phytochemicals Phytochemicals
 
 

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Blackberry

Blackberry

Rubus fructicosus

What is blackberry?

Blackberry is a sprawling shrub growing up to 3 meter in height. The stems and leaves bear thorns, although some thorn free cultivars exist. The dark green compound leaves consist of 3 or 5 leaflets. The flowers resemble small roses and are white or light pink coloured. During late summer and autumn the typical blackberries are formed, which purplish-black coloured.

Parts used

Blackberry leaves, bark and root can be used to make tea. The blackberries (fruits) are also eaten and used in fruit juice and jams.

Phytochemicals

These are typical phytochemicals found in blackberry: blackberry leaves contain tannins, gallotannins, dimeric ellagitannins and flavonoids. blackberries (fruits) are exceptionally rich in phytochemicals mainly, flavonoids, anthocyanins, cyanidin, ellagic acid.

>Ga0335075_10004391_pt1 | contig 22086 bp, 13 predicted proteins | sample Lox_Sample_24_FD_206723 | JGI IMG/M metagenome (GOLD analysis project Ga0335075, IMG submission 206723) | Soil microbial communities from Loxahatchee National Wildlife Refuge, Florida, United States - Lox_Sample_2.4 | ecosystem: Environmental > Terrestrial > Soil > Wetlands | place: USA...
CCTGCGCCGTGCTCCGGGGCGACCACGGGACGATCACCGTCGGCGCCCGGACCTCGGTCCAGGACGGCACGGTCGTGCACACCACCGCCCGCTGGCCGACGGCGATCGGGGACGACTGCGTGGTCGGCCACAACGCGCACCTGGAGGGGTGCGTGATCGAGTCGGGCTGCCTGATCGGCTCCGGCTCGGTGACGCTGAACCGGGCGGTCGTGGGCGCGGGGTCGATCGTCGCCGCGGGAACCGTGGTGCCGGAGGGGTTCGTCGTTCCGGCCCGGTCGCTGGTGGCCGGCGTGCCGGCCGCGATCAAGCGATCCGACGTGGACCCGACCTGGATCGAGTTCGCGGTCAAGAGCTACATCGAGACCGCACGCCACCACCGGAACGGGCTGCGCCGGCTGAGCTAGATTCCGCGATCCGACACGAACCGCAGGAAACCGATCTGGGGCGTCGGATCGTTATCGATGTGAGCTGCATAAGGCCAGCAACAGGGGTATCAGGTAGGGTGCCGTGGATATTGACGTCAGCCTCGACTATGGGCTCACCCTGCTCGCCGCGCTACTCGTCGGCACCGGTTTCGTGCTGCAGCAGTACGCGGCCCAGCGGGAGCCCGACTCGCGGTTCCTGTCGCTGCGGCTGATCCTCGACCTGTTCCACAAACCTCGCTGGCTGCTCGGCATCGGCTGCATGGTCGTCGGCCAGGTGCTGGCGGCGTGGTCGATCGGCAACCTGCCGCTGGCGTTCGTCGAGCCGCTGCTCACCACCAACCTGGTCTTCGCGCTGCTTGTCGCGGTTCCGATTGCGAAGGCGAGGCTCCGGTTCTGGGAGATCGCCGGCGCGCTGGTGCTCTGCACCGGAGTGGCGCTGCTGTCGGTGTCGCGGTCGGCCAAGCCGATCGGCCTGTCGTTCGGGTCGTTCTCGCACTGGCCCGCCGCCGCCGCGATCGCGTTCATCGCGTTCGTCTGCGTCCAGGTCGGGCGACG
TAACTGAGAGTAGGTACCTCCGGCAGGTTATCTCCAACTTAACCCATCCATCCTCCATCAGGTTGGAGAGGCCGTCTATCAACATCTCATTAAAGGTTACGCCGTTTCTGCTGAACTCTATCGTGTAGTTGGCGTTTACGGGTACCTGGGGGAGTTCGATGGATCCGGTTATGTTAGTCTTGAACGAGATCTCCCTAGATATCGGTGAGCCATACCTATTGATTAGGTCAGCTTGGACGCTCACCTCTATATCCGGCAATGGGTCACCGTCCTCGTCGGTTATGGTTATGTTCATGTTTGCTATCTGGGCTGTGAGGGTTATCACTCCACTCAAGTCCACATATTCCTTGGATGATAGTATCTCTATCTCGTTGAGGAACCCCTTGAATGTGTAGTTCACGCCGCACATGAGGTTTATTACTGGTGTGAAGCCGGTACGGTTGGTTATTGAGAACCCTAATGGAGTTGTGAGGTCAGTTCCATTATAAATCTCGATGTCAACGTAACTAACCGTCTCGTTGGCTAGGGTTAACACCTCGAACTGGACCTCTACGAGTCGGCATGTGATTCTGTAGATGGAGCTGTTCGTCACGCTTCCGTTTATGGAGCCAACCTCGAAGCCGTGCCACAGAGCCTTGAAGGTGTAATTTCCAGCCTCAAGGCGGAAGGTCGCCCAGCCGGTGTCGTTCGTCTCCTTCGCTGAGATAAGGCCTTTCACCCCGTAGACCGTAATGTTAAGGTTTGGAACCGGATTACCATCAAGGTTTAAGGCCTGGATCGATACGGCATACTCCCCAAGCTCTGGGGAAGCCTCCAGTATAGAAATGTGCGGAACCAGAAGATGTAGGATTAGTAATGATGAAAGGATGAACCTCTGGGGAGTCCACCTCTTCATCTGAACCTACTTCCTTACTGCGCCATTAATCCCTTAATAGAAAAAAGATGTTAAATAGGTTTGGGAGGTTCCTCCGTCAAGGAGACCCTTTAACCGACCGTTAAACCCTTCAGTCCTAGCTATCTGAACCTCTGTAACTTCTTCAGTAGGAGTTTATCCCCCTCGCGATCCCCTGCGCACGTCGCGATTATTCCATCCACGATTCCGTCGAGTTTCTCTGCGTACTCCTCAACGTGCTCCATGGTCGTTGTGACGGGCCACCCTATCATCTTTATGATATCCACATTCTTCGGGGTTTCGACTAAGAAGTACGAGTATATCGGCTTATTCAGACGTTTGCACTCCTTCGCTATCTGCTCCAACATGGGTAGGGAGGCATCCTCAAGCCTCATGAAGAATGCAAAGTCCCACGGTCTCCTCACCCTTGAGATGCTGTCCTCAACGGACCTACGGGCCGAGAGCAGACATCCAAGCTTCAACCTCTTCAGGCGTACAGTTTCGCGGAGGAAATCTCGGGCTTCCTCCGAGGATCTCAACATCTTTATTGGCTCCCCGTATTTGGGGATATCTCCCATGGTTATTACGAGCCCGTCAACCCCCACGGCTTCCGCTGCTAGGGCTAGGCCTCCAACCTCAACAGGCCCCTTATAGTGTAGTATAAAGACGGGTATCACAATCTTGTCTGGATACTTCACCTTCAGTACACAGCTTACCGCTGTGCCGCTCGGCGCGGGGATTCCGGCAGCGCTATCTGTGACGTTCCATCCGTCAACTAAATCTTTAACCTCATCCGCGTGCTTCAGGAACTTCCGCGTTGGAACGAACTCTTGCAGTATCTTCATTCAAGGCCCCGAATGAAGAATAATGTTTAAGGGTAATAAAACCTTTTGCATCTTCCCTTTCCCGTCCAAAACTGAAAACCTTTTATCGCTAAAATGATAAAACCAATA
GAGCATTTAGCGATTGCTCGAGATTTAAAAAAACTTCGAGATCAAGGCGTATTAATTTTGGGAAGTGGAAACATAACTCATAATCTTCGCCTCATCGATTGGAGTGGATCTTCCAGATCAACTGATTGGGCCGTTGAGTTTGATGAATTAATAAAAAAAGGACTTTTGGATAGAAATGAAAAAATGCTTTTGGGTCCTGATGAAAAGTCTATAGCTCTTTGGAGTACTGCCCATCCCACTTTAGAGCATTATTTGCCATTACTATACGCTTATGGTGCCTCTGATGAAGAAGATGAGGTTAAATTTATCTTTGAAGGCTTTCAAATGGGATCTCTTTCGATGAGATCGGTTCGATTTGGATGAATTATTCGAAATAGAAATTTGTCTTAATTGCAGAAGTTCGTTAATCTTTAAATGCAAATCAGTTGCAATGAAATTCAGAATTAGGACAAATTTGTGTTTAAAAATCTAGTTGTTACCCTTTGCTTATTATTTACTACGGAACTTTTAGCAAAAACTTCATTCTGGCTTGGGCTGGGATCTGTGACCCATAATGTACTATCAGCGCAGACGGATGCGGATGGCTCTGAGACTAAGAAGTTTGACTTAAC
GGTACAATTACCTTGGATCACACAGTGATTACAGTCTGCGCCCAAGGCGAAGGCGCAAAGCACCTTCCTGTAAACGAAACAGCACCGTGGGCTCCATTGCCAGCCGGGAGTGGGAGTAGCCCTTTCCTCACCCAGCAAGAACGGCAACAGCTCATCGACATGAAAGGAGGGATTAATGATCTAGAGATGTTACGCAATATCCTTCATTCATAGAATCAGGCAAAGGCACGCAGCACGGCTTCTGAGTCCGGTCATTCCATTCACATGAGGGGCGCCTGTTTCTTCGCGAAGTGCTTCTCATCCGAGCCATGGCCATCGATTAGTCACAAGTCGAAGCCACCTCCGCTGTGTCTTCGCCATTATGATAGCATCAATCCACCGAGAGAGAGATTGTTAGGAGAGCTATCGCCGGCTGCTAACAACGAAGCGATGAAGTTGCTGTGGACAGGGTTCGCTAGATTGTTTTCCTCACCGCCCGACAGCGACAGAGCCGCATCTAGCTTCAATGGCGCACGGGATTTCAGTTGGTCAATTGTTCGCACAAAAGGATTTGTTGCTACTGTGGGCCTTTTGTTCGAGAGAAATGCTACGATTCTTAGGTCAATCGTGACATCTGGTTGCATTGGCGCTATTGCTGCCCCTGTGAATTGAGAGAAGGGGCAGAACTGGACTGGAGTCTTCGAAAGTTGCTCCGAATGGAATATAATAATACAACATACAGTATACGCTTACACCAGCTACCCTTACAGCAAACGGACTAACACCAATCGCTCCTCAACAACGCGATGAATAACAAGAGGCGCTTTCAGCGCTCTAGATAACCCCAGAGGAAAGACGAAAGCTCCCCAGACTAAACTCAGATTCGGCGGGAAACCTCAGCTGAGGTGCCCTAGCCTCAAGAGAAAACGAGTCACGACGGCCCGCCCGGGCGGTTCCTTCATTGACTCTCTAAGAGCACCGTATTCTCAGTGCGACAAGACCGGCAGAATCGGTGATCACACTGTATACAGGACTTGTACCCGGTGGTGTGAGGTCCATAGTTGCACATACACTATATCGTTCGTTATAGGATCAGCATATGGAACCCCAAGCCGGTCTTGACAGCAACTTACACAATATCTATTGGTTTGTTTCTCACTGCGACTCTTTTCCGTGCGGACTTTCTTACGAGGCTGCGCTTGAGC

Benefits of blackberry

Blackberry leaves are traditionally used for the treatment of burns and scald. Tea from blackberry (leaves, root and bark) is astringent and used against intestinal disorders such as diarrhoea and dysentery. Chewing of fresh blackberry leaves helps to heal bleeding gums and inflammation of the mouth and troat.
The anthocyanins in blackberries are responsible for the potential anti-carcinogenic properties. The chemopreventive effects of fresh blackberries is caused by their antioxidant properties. Flavonoids strengthen the blood vessels and capillaries.

Other facts

Blackberry is native to Europe (mainly Mediterranean region) and is cultivated in many countries with moderate climate. There exist various cultivars which produce larger berries. From the blackberry juice a very nice red wine can be produced.

Other names

Bramble, brymbyl, bumble-kite, brameberry, brambleberry.


 
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